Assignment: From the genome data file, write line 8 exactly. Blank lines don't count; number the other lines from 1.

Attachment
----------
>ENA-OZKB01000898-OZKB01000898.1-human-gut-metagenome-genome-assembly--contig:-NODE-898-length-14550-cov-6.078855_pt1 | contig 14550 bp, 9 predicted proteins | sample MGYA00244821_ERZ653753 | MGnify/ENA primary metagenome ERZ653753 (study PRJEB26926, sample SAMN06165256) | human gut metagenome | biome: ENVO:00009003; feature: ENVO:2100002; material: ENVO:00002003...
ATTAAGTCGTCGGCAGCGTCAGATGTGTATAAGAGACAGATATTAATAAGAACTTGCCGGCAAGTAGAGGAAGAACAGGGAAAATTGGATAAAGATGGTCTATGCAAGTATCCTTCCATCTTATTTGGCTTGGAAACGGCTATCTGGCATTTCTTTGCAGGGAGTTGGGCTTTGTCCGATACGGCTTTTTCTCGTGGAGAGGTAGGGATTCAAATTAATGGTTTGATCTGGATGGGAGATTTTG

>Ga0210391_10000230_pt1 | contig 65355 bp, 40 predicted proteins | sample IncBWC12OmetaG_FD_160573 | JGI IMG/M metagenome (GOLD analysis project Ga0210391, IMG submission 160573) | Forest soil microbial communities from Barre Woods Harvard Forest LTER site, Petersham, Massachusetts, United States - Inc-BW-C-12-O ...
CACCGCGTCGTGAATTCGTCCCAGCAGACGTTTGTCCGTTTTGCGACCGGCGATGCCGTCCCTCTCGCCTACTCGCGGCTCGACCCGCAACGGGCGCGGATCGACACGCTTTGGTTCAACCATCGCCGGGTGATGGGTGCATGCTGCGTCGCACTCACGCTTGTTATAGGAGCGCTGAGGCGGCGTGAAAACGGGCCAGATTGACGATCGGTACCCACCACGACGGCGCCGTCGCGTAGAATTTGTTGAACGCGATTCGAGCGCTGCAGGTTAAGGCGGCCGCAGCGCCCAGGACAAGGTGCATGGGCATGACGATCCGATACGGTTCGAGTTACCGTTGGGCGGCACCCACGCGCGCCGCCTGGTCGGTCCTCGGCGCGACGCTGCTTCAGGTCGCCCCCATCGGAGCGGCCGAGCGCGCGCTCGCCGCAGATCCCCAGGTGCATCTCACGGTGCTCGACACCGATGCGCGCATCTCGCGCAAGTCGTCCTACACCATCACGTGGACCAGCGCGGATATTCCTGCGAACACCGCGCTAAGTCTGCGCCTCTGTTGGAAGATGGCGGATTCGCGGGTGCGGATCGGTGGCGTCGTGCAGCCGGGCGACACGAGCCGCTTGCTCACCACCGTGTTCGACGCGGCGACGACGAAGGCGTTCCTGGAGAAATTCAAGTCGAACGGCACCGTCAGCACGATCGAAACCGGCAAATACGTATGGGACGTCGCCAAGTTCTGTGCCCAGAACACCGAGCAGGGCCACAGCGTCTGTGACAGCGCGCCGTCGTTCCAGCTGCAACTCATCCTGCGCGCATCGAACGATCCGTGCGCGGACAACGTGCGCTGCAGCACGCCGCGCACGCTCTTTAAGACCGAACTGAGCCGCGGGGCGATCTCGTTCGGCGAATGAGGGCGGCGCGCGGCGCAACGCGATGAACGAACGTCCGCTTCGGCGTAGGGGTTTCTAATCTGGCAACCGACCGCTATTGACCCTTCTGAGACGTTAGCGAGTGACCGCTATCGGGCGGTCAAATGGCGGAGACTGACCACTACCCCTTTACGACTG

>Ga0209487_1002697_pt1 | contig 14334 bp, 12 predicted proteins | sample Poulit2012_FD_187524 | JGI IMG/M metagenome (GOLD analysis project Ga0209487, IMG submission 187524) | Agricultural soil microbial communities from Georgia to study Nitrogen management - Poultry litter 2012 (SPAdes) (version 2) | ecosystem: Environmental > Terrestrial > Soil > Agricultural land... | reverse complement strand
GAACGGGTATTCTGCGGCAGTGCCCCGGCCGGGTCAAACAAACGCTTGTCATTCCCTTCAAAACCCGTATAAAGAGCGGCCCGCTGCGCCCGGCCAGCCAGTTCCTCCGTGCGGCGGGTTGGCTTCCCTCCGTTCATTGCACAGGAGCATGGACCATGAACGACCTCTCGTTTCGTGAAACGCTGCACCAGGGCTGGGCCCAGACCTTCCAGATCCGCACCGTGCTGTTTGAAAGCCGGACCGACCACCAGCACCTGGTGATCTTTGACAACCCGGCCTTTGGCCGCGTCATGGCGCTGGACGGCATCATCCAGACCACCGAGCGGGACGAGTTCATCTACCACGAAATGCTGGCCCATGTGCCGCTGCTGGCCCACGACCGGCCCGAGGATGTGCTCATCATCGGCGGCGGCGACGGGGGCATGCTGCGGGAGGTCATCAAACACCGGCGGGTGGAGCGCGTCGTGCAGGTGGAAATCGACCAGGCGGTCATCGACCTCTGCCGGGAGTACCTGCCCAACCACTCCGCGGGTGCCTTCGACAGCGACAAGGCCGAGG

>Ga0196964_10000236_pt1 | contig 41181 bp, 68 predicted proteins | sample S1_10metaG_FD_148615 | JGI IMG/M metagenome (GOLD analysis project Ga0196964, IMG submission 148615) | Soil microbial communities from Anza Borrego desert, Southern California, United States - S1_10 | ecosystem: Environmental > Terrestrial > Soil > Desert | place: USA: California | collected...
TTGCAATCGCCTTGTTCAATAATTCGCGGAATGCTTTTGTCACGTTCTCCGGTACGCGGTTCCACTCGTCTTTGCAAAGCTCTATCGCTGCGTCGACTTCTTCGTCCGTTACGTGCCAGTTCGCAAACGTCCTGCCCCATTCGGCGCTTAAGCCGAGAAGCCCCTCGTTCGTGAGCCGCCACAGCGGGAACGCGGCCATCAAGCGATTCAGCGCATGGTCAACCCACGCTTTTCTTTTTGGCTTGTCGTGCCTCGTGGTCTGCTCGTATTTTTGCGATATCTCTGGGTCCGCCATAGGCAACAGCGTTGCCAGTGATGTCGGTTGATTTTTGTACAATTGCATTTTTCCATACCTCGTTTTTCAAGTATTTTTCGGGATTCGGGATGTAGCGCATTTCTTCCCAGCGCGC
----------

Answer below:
TTGCAATCGCCTTGTTCAATAATTCGCGGAATGCTTTTGTCACGTTCTCCGGTACGCGGTTCCACTCGTCTTTGCAAAGCTCTATCGCTGCGTCGACTTCTTCGTCCGTTACGTGCCAGTTCGCAAACGTCCTGCCCCATTCGGCGCTTAAGCCGAGAAGCCCCTCGTTCGTGAGCCGCCACAGCGGGAACGCGGCCATCAAGCGATTCAGCGCATGGTCAACCCACGCTTTTCTTTTTGGCTTGTCGTGCCTCGTGGTCTGCTCGTATTTTTGCGATATCTCTGGGTCCGCCATAGGCAACAGCGTTGCCAGTGATGTCGGTTGATTTTTGTACAATTGCATTTTTCCATACCTCGTTTTTCAAGTATTTTTCGGGATTCGGGATGTAGCGCATTTCTTCCCAGCGCGC